2020 AMC 10A Problems/Problem 18
Problem
Let be an ordered quadruple of not necessarily distinct integers, each one of them in the set For how many such quadruples is it true that is odd? (For example, is one such quadruple, because is odd.)
Solutions
Solution 1 (Parity)
In order for to be odd, consider parity. We must have (even)-(odd) or (odd)-(even). There are ways to pick numbers to obtain an even product. There are ways to obtain an odd product. Therefore, the total amount of ways to make odd is .
~Midnight
Solution 2 (Solution 1 but more in-depth)
Consider parity. We need exactly one term to be odd, one term to be even. Because of symmetry, we can set to be odd and to be even, then multiply by If is odd, both and must be odd, therefore there are possibilities for Consider Let us say that is even. Then there are possibilities for However, can be odd, in which case we have more possibilities for Thus there are ways for us to choose and ways for us to choose Therefore, also considering symmetry, we have total values of
~lpieleanu (Reformatting and Minor Edits)
Solution 3 (Complementary Counting)
There are 4 ways to choose any number independently and 2 ways to choose any odd number independently. To get an even products, we count: , which is . The number of ways to get an odd product can be counted like so: , which is , or . So, for one product to be odd the other to be even: (order matters).
~Anonymous and Arctic_Bunny
Solution 4 (Solution 3 but more in-depth)
We use complementary counting: If the difference is even, then we can subtract those cases. There are a total of cases.
For an even difference, we have (even)-(even) or (odd-odd).
From Solution 3:
"There are 4 ways to choose any number independently and 2 ways to choose any odd number independently. even products:(number)*(number)-(odd)*(odd): . odd products: (odd)*(odd): ."
With this, we easily calculate .
~kevinmathz
Solution 5 (Casework)
As in solution 1, we must have (even)-(odd) or (odd)-(even). We see that there are two cases, if is even and is odd and if is odd and is even. Because of symmetry, we can multiply by two for when is odd and is even. Let denote an even number and let denote an odd number.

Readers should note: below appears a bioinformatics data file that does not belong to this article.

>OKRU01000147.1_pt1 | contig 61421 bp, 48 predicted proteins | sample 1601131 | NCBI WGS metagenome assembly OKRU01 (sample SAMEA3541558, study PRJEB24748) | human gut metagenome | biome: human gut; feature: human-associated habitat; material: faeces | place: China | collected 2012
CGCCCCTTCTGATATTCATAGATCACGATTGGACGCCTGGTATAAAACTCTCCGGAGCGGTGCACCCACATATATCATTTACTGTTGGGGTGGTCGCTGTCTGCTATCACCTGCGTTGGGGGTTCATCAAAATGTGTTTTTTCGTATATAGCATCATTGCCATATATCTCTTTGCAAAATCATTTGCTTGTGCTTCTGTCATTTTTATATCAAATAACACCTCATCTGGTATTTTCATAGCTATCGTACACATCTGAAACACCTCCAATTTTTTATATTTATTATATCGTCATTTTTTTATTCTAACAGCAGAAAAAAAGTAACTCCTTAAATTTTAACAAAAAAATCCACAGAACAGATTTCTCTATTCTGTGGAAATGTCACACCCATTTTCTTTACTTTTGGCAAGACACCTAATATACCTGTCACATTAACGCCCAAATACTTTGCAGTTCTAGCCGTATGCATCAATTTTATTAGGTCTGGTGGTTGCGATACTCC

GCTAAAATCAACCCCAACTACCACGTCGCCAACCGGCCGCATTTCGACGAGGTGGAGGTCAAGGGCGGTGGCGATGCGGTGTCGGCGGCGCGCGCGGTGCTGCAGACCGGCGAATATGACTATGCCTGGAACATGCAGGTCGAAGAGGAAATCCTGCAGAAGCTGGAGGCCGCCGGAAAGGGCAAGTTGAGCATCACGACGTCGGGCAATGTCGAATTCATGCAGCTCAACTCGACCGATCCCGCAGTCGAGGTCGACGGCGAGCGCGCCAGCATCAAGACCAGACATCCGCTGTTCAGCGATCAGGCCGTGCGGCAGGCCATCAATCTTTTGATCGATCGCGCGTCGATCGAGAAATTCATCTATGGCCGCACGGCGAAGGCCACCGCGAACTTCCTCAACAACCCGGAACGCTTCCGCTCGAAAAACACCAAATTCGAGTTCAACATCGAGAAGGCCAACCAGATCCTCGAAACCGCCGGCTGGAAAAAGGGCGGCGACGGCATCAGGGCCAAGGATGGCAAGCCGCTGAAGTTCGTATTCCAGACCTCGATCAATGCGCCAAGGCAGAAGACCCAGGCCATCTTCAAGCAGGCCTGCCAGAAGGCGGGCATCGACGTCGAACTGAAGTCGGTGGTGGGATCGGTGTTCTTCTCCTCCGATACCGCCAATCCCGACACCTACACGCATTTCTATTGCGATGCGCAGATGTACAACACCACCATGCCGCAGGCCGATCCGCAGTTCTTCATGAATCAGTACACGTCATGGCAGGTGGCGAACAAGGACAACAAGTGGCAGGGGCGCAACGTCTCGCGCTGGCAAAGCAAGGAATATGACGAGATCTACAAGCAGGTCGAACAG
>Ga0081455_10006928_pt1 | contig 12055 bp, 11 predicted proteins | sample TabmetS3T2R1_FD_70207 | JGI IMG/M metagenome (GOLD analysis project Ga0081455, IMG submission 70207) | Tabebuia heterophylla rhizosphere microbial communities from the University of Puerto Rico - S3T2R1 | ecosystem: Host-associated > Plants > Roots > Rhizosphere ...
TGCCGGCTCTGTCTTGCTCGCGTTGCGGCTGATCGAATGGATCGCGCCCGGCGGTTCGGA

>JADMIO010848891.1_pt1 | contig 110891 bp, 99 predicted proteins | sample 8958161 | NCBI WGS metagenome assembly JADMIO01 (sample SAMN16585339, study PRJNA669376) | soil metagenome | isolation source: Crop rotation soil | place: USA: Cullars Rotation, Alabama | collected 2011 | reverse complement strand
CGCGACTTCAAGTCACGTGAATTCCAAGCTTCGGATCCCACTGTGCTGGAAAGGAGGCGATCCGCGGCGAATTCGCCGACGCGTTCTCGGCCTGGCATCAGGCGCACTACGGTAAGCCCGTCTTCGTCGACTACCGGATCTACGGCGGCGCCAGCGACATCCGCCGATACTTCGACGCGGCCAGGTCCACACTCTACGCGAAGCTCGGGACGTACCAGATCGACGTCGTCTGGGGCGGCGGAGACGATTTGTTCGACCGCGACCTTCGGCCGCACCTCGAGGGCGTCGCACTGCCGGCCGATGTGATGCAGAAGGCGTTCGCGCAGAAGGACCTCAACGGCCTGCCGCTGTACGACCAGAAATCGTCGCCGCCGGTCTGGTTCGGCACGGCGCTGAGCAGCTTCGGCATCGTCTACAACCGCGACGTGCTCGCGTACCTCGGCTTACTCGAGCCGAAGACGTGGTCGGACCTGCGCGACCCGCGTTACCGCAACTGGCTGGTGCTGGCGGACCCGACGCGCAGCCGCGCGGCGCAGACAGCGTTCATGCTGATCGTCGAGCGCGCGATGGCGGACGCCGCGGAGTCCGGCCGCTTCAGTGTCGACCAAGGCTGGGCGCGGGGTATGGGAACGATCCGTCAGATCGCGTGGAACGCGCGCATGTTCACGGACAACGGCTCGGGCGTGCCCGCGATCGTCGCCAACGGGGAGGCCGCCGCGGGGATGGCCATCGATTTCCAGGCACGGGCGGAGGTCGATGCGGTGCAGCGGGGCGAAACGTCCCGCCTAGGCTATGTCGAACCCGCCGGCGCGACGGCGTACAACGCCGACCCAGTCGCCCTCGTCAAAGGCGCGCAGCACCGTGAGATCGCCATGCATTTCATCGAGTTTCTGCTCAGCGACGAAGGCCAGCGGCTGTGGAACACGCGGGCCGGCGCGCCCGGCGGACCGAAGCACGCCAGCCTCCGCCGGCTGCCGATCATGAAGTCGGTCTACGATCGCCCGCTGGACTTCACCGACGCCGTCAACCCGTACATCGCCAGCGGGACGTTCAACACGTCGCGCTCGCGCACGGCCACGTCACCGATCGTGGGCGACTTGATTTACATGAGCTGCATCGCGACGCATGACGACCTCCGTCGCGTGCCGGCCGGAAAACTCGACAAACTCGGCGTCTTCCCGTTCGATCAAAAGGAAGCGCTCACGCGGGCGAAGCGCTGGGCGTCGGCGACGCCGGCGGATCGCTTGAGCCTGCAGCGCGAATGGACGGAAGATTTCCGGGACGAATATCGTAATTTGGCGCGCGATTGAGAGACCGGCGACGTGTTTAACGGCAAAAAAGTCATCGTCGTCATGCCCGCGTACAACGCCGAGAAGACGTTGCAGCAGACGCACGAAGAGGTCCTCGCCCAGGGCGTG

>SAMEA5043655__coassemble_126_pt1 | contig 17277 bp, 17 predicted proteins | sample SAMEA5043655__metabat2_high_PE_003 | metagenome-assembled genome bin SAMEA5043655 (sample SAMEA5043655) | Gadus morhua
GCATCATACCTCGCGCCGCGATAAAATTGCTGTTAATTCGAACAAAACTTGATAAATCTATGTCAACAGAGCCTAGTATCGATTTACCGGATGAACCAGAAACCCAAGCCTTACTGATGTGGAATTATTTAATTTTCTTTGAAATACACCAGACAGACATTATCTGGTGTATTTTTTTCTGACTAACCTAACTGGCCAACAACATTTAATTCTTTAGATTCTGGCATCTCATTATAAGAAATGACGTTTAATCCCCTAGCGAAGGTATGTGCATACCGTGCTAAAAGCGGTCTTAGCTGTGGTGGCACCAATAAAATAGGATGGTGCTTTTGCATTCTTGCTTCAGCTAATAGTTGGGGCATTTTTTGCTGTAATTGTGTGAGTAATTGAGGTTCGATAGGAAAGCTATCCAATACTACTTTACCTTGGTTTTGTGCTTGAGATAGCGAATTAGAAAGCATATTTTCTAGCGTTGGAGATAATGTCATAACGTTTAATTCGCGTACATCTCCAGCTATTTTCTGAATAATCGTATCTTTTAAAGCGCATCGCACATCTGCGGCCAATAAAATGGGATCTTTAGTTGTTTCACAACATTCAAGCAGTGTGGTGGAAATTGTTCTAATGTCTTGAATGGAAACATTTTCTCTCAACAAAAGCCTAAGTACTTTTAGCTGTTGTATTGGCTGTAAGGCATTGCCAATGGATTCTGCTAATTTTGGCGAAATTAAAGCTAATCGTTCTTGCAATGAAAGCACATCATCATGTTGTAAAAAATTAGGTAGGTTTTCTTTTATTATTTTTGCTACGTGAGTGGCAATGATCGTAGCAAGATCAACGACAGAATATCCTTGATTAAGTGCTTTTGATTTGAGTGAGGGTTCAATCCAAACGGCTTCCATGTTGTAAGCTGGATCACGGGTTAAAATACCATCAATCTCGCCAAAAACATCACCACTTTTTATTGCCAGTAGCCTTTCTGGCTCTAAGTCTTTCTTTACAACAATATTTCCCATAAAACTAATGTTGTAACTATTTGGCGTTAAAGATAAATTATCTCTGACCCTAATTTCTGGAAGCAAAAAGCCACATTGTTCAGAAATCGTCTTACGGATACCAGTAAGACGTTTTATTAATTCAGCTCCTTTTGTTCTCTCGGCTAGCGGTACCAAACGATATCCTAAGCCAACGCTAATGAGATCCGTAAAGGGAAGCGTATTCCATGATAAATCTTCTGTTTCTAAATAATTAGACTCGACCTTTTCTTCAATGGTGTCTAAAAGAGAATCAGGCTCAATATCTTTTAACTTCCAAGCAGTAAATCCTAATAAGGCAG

If is even and is odd, there are three cases:
For each of these cases, there are ways to choose from the set as there are 2 even's and 2 odd's; because there are three cases, we multiply this by 3. Also, because of there are 2 cases ( is even and is odd and if is odd and is even), we multiply this by 2. This gives us:
Solution 6
For parity reasons, if is to be odd, we must have odd and even or even and odd. By symmetry, these cases are identical, so we consider the first one and multiply by two at the end. For to be odd, we must have both and odd, and there are ways to do so. To count the cases where is odd, we use PIE. there are ways for to be odd and ways for to be odd, and there are ways for both to be odd. Thus, there are ways for to be even. Multiplying out, there are ways to have odd for a total of .
~ cxsmi
Video Solutions
Education, The Study of Everything
~IceMatrix
https://youtu.be/3bRjcrkd5mQ?t=1
~ pi_is_3.14
Additional Notes
Additional Note 1
When calculating the number of even products and odd products, since the only way to get an odd product is to multiply two odd integers together, and there are odd integers, it can quickly be deduced that there are possibilities for an odd product. Since the product must be either odd or even, and there are ways to choose factors for the product, there are possibilities for an even product. ~emerald_block
Additional Note 2
This problem is similar to 2007 AMC10A Problem 16. View it here: https://artofproblemsolving.com/wiki/index.php/2007_AMC_10A_Problems/Problem_16
See Also
2020 AMC 10A (Problems • Answer Key • Resources) | ||
Preceded by Problem 17 |
Followed by Problem 19 | |
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